If this surprising pair can continue their solid pitching down the stretch, the Orioles could still be in contention when their ace, Jason Hammel, returns from last month’s knee surgery. Of course, there’s probably just as strong a likelihood that both of these pitchers are pitching for the Orioles AAA affiliate by the end of the month instead.

Jonesing for More Offense

But as inconsistent as the Orioles pitching has been, at least the offense has been consistent–consistently bad that is.

Forced to grapple with season-ending injuries to projected starters Brian Roberts and Nolan Reimold, the Orioles have been mired in a nearly two month-long offensive funk. Thankfully for the Orioles, Adam Jones has continued his assault on AL pitching and has established himself as a budding superstar.

Only 27 years old, Jones is on pace to set career highs in almost every meaningful offensive statistical category and is on pace to hit roughly 35 home runs alongside an almost .300 batting average. For an Orioles team that has the major league’s best winning percentage in one run games, Jones has been an absolute difference-maker.

It is also worth noting that Jones’ defensive metrics, which are well above the league average, put him in an elite category among major league outfielders.

On The Mark(akis)

One of the major league’s perennially most underrated players, Nick Markakis is in the midst of another typically excellent season that will likely end with an average around .300 and an OPS north of 800.

Markakis has been especially invaluable to the Orioles in recent weeks due to his overwhelming success in the leadoff spot of the lineup. After spending the first three months desperately trying to find a modicum of consistency in the top of his lineup, it appears that Buck Showalter has found that and more, with Markakis.

Since being inserted as the Orioles leadoff hitter in the beginning of July, Markakis has hit .368 with an over .400 on base percentage and a 3-to-1 BB/K ratio. And with Markakis leading the way, the Orioles offense has come to life as they have scored nearly 4.5 runs per game over the last 15 games and have gone 9-6 over that time frame.

Strop Talking About Jim Johnson

While the national media fawns over Orioles all star closer Jim Johnson, who is on pace for over 40 saves, he is by no means the most productive member of the Orioles bullpen.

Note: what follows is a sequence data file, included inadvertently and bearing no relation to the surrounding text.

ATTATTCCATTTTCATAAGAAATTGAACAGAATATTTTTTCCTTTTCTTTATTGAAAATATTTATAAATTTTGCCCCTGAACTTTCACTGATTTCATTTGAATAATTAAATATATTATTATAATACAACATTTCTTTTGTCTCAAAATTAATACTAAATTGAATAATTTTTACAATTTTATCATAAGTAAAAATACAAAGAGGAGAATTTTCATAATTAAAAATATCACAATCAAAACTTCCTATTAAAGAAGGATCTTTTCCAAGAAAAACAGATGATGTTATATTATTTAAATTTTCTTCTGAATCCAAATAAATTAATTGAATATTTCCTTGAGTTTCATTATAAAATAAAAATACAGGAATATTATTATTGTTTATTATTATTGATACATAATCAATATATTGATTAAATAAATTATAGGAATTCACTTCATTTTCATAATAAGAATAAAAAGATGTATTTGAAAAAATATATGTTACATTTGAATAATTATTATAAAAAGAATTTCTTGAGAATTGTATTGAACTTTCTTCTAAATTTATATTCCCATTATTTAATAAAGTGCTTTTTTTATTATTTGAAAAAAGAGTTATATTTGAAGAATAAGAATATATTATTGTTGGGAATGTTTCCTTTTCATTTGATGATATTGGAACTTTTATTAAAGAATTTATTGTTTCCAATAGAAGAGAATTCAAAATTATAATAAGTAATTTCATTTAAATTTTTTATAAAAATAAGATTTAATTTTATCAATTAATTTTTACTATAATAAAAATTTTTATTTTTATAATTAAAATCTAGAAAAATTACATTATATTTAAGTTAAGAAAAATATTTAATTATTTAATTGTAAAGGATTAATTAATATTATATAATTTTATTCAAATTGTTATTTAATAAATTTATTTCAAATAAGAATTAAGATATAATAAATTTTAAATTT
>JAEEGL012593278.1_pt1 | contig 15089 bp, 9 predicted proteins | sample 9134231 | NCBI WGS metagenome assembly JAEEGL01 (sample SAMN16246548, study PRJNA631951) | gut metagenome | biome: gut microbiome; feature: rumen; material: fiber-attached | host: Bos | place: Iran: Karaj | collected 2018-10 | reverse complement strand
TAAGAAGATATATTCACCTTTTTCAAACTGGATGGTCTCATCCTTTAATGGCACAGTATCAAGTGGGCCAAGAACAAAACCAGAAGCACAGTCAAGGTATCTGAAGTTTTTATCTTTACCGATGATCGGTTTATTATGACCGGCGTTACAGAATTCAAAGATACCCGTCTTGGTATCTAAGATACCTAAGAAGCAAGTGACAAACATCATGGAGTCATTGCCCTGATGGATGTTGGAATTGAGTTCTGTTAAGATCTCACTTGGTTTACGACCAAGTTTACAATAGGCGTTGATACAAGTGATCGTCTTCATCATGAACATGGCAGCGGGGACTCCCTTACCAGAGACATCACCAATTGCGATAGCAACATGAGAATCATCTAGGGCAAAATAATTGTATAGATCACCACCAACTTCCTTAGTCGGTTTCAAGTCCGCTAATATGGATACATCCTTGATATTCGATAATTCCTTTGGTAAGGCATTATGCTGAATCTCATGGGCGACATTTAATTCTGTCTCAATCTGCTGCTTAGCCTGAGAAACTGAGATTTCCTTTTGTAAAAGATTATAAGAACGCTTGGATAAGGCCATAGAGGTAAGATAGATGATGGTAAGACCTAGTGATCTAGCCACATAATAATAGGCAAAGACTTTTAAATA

In fact, among the top six pitchers in the Orioles bullpen, Jim Johnson’s 3.63 ERA is the highest of the group and nearly a full run higher than the group’s cumulative ERA of 2.69. Johnson is also the only pitcher in the group without a sub-3 ERA.

Rather, the distinction for most productive member of the Orioles pen likely belongs to Pedro Strop, the Dominican flame thrower who has posted a microscopic 1.34 ERA through his 47 innings. And given that his 2011 ERA was 2.05, there is little reason to think that Strop’s success is a fluke.

While the Orioles likely see Strop as their closer of the future, the future may come sooner rather than later given Jim Johnson’s recent string of 9th-inning implosions, which has brought his ERA, (which was 1.21 going into the All-Star break) all the way up to where it stands now at 3.63.

Bucking the Trend

Whether or not the Orioles can remain a legitimate threat in the AL wild card race, it is worth recognizing the outstanding managerial work being done by Buck Showalter. He has taken a team akin to the Cleveland Indians in the movie Major League and, against all odds, molded them into a formidable winner.

That said, there’s only so much that a manager can do to help his team win, and therefore the Orioles’ path to the postseason must be paved by the players themselves.

Because the Orioles’ offense relies so heavily on the top of their lineup for production, it is likely that the Orioles will continue to struggle in that department. As a consequence, it is more important than ever that the Orioles’ rag-tag starting rotation continues to exceed expectations–at least until the Orioles get Jason Hammel back in August or pick up a pitcher before the waiver-trade deadline.

It is also essential that the starting rotation continue to eat innings in order to keep the bullpen fresh throughout the remainder of the regular season as without their elite production, the Orioles would be closer to the AL cellar than the wild card.

So do I think it is legitimately possible? Possible for Wei-Yin Chen to continue pitching at an elite level? Possible for Chris Tillman and Miguel Gonzalez to continue notching quality starts? Possible that an Orioles lineup led by Markakis, Jones, Jim Thome, and Chris Davis has enough fire power to keep them in most games? Possible that the Orioles bullpen will continue to be among the league’s best?

It might not exactly be likely, but it’s certainly not a long shot. If the over/under of the Orioles chances to make the playoffs are really at 11%, I’ll take the over. Maybe you should too.